A Game of Thrones, George R. R. Martin.  Paperback.  Synopsis: In a world where the approaching winter will last four decades, kings and queens, knights, and renegades struggle for control of a throne. Some fight with sword and mace, others with magic and poison. Beyond the Wall to the north, meanwhile, the Others are preparing their army of the dead to march south as the warmth of summer drains from the land.  I picked this up well before the cable TV version of the series was even thought about.  Read a few pages, decided it was too dark for me to read at the time.  I will get back to it at some point, hopefully soon.

The Way of Kings, Brandon Sanderson.  Hardback.  (Rare for me to buy, but every once in a great while...)  Synopsis:  In a storm-swept world where history has dwindled into myth, self-serving aristocrats squabble over mystical weapons that render their bearers immune to mundane attacks. The ambitious scholar Shallan learns unexpected truths about the present, the virtuous aristocrat Dalinar reclaims the lost past, and the bitter and broken slave Kaladin gains unwanted power.  I've only read a few pages of the beginning of this doorstop of a book.  Yes, it's that massive, a thick brick of a book. :-)  But I haven't really read all that much of epic fantasy; The Hobbit, Lord of the Rings, and now The Codex Alera (yeah, I'll probably break down and get the next in that series).  Anyway, this is the beginning of Mr. Sanderson's Stormlight Archive, which is supposed to be 10 (!) books long.  Eek!  I wonder if he'll be able to keep interest.  If I do decide to move forward in this series, I'll wait until they're in paperback.  The only reason I got the first one in hardback was my curiousity level, and the fact there were some interesting sketches of things within.  I *told* you I was a whack job! ;-)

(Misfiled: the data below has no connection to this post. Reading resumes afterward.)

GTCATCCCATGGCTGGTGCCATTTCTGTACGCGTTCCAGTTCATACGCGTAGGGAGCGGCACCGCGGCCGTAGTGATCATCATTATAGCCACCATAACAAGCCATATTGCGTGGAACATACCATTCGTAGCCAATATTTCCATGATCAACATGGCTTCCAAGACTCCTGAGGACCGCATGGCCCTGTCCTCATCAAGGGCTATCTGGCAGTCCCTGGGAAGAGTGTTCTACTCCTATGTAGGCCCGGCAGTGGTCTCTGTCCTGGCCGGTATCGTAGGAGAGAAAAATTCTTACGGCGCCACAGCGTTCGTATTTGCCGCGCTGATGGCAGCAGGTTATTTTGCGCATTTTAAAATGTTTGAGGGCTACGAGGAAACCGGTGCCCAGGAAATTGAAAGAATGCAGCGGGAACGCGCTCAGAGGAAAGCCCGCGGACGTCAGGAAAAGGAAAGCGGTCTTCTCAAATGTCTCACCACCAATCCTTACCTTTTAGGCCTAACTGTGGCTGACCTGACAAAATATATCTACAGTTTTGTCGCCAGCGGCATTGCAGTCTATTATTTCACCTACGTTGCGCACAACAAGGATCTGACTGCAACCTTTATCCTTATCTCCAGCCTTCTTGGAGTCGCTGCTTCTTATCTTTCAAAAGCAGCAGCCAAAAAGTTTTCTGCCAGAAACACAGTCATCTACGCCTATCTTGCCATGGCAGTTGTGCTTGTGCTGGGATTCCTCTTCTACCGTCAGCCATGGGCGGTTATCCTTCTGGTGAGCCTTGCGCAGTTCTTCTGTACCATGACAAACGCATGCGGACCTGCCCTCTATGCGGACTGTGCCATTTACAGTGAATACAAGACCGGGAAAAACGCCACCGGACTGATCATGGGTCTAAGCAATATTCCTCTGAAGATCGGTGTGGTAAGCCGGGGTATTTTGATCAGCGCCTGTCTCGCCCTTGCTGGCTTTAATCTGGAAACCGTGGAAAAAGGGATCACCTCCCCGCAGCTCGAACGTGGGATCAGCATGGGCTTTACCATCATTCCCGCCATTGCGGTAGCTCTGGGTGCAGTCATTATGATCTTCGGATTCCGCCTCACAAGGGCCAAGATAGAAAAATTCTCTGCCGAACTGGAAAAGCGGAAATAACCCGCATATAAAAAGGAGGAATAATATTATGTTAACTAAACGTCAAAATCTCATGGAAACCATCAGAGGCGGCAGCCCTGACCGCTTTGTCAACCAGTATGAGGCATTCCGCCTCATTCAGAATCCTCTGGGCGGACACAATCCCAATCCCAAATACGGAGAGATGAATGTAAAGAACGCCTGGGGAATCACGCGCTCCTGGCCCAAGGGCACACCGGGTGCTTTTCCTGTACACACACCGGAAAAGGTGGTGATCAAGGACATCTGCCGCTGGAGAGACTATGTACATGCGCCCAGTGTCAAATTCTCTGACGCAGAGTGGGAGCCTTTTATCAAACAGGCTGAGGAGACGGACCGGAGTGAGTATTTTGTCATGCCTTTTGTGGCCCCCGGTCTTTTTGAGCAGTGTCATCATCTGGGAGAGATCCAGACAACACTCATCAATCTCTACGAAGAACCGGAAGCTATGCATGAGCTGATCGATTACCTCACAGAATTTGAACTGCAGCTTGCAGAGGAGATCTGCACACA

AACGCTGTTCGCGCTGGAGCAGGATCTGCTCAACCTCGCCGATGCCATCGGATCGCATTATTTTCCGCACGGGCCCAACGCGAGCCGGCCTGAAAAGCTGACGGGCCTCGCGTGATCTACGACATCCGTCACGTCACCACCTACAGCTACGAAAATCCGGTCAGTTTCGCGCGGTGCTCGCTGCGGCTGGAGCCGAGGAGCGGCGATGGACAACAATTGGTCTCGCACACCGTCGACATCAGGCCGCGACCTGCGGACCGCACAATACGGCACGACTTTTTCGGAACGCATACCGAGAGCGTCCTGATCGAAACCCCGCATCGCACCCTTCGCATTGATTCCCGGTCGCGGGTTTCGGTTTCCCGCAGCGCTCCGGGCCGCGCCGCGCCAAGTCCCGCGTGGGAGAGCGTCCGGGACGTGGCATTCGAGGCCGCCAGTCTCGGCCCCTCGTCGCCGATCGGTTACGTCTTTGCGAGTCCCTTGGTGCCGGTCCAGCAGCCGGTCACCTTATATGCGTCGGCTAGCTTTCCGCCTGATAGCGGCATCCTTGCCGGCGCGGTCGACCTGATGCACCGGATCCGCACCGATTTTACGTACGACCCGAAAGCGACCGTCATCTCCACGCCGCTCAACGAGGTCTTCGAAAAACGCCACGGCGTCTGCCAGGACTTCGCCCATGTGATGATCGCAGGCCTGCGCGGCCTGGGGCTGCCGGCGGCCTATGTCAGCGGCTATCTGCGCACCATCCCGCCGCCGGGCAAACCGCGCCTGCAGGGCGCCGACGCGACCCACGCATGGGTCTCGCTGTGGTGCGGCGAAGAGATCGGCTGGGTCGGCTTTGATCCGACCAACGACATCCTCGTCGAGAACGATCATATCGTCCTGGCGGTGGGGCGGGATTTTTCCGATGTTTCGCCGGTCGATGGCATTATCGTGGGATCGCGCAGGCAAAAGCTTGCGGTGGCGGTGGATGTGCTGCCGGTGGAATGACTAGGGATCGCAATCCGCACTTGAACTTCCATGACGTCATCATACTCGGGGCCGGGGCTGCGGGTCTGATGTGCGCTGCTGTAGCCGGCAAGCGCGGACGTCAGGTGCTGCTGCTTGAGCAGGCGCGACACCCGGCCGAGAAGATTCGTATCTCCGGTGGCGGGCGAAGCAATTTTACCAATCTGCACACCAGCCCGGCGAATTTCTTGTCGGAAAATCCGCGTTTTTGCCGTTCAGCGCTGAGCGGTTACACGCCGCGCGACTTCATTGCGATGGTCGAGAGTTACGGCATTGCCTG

I think I also have two or three urban fantasy books lying about the house, but I haven't touched them in ages.  Not sure if I ever will.


Nicholas La Salla said...

Nice list! "Game of Thrones" is very good. Brandon Sorenson is the one handling the final couple books of Robert Jordan's Wheel of Time fantasy epic. I haven't read any of his stuff yet though.

I have always been curious about Butcher. His books look cool, but something holds me back, I don't know why, lol.

I'm reading Joseph Campbell's "Pathways to Bliss" -- he's an amazing expert in mythology and the history of storytelling and how it mirrors the history of humankind's existence. Fascinating stuff.

I just finished "Serpent & The Rainbow" -- highly recommend it. It's lower key than the movie, a lot lower key, but I loved it all the same. It made Haiti come alive for me. Beautiful book.

I'm going to start reading the rest of my Brian Keene collection -- I have two books of his I haven't touched yet, and I must read them so I can buy the other four that he just released, hahaha. The man writes faster than I read, swear to God.

Have a great weekend!

One More Day: A Modern Ghost Story

Nancy Beck said...

Hey, Nick,

I read the first 4 or so of the WOT, but Nyneave endlessly pulling on her braid and too many other details of no consequence made me give up on the series.

I enjoyed Sanderson's Mist of Time series; you might consider reading that, although I thought the 3rd book sort of petered out at the end. Still a decent read.

Butcher's stuff is very good. If you start with the first book of the Dresden Files and compare his writing to the latest one, you can see how much he's grown as a writer. Not that the first book is bad; it's quite good, and funny (Dresden doesn't take himself too seriously :-)). The last one I read, Changes, was true to its title. And way darker than the first book.

Serpent & The Rainbow sounds familiar to me but I can't quite place; I'll have to give it a look-see. Funny, but the love interest I have in this novella series is originally from Haiti, so maybe I should *really* look into that. Thanks.

Not familiar with Brian Keene. I'll have to look him up.

As for Joseph Campbell, his classic is the whole thing on mythology, yes. :-) I'm well acquainted with his stuff. :-)

You have a great weekend, too.